April 22nd, 2011
By: Glenn Santos
If 19 year-old Eric Jacqmain could travel back in time with his invention, why, he can change history. Holy Cow, that’s a Hollywood movie right there! You read it here first, boys and girl—we’re gonna start on the script ASAP. Also, James Cameron is going to direct it. We insist.
Ahem! Unfortunately our instant-ideas got the better of ourselves up there. Excuse us, kindly. Though Eric Jacqmain travelling through time will not happen anytime soon, his ingenious death ray might just make him viral celebrity.
The death ray is the glittering device pictured above. That’s a humble satellite dish covered in more than 5,000 mirrors and being field tested by Eric Jacqmain. Setting the DIY weapon at an angle, Jacqmain successfully burnt and melted a few hapless objects like a hunk of wood, a rock, and a paint can lid.
Kidding aside, so long as Jacqmain doesn’t set anyone’s house on fire, he deserves all the kudos he gets. Wunnerful, wunnerful. This is what American kids should be doing more often. Even if they fail at DIY backyard science projects, the self discovery and sense of wonderment is priceless.
We also have a good feeling if the machines take over shortly after the launch of the iPad 2, Eric Jacqmain is the one who’ll lead the resistance. This is another great idea for a movie.
Are you reading this James Cameron?
August 7, 2009
The “cloud ships” are favoured among a series of schemes aimed at altering the climate which have been weighed up by a leading think-tank.
The project, which is being worked on by rival US and UK scientists, would see 1,900 wind-powered ships ply the oceans sucking up seawater and spraying minuscule droplets of it out through tall funnels to create large white clouds.
These clouds, it is predicted, would reflect around one or two per cent of the sunlight that would otherwise warm the ocean, thereby cancelling out the greenhouse effect caused by Carbon Dioxide emissions.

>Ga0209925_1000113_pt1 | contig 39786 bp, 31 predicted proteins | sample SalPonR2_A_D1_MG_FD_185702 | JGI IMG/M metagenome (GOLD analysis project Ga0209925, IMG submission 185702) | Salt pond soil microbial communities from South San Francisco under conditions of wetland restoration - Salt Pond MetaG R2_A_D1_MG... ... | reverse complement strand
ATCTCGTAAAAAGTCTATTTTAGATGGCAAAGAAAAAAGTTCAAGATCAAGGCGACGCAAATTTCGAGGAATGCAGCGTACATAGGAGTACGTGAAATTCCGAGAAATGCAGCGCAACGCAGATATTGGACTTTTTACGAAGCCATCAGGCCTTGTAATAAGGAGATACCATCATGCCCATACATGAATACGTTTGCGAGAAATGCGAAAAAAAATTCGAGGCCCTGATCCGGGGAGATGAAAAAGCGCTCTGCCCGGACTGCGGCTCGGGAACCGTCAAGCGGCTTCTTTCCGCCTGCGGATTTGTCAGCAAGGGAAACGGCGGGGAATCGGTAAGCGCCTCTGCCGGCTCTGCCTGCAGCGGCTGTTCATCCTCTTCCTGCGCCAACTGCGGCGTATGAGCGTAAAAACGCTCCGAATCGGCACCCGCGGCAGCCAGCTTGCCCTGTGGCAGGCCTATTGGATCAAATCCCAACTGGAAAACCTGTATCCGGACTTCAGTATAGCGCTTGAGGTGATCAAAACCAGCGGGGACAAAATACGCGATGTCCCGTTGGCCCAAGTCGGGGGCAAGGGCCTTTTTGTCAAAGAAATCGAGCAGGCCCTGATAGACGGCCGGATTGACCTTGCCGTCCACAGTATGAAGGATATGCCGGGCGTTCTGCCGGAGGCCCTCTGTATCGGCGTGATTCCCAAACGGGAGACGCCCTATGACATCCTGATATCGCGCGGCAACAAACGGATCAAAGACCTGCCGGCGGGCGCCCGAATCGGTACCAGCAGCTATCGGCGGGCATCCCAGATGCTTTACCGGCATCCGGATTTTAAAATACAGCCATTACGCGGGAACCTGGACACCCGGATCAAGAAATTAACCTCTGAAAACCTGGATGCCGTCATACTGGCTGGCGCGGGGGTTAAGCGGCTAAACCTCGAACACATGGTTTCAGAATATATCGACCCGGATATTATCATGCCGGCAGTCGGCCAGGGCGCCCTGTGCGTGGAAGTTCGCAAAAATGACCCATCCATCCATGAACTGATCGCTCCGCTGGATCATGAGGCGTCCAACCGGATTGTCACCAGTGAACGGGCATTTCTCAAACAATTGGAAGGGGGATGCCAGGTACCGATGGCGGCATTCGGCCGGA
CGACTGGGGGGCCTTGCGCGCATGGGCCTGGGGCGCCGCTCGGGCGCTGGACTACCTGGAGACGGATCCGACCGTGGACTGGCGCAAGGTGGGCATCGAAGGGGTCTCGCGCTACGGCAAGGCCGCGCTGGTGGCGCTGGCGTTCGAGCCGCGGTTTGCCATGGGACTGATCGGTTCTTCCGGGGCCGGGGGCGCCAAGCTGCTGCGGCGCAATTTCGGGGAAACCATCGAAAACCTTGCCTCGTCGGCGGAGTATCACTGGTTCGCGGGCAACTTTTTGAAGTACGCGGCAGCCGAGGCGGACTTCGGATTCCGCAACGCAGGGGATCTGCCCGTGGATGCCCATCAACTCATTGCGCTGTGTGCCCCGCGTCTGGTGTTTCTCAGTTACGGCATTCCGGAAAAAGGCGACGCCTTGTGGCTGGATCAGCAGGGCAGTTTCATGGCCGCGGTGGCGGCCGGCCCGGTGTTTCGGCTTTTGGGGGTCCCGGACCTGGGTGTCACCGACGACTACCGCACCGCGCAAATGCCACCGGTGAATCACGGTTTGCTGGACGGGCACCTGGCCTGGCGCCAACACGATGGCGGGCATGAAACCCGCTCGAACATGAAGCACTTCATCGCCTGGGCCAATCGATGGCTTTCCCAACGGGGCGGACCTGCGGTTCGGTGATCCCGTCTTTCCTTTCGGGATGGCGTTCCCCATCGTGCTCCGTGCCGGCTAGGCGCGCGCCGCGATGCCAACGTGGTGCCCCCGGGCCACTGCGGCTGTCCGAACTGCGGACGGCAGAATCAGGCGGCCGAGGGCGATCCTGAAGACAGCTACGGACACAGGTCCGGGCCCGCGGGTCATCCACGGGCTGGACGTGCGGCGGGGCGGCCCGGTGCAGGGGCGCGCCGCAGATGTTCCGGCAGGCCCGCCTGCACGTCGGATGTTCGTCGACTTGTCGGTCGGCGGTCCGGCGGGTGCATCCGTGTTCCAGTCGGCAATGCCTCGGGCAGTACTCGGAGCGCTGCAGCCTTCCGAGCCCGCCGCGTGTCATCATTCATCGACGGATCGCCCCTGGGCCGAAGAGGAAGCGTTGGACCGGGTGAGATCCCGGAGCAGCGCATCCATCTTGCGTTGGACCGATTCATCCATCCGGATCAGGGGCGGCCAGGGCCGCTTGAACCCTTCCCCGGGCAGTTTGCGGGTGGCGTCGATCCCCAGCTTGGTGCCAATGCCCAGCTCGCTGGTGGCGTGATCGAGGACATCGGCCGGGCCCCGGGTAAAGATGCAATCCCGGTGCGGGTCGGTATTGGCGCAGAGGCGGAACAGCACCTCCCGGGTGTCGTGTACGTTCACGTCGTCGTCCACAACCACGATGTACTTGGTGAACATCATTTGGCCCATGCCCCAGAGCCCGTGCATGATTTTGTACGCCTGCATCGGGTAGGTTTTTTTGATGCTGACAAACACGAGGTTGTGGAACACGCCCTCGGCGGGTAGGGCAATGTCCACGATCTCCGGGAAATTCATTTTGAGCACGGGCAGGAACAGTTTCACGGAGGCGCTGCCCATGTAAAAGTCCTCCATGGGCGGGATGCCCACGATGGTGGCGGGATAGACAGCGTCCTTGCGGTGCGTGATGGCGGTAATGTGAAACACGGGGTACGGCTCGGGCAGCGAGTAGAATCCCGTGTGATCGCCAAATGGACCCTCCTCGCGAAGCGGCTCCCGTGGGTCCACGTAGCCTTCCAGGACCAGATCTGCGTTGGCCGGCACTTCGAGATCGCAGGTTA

The unmanned ships would be directed by satellite to areas with the best conditions for increasing cloud cover, mainly in the Pacific and far enough away from land so as not to affect normal rainfall patterns.
Other ideas, such as sending mirrors into space by rocket to deflect the sun’s rays, and scattering iron powder into the seas to boost CO2-absorbing plankton, have been dismissed as unfeasible or too expensive.
According to The Times, The Royal Society is expected to announce that the decade-old cloud ship plan is one of the most promising.
The Copenhagen Consensus Centre, which advises governments on how to spend aid money, examined the various plans and found the cloud ships to be the most cost-effective.
They would cost $9 billion (£5.3 billion) to test and launch within 25 years, compared to the $250 billion that the world’s leading nations are considering spending each year to cut CO2 emissions, and the $395 trillion it would cost to launch mirrors into space.
At present, British and American teams are seeking funding to launch sea trials. The US team has been boosted by a donation of several hundred thousand dollars by The Carnegie Institute, while the British team, led by John Latham, an atmospheric physicist at the University of Manchester, and Stephen Salter, an engineer at the University of Edinburgh, is working with a Finnish shipping company, Meriaura.
Bjorn Lomborg, director of the Copenhagen think-tank, is hosting a conference in Washington DC next month at which a panel of Nobel laureates will vote on the most cost-effective solution.
He believes the schemes could prove that there are better ways of addressing climate change than simply reducing CO2 emissions.
“The space sunshade is really just science fiction but cloud whitening ships deserve serious scrutiny,” he told The Times.
“We need to have a debate about all of the options, not just the politically correct one of reducing CO2.”
Another scheme considered by the Copenhagen Consensus Centre is one to mimic the effects of volcanic eruptions in shielding the sun’s rays with a chemical haze and creating a global cooling effect that can last for over a year.
The eruption of Mount Pinatubo in the Philippines in 1991 sent billions of tonnes of sulphur dioxide and other particles into the atmosphere which reduced global average temperature by about 0.5C. The eruption of Mount Tambora in Indonesia in 1815 saw 1816 become known as the year without summer.
Scientists have proposed various ways of emitting such particles into the atmosphere, including using squadrons of air tanker potentially based in the Arctic to protect the polar ice cap.
However, the scheme would cost $230 billion and could not be reversed, unlike the cloud ships scheme.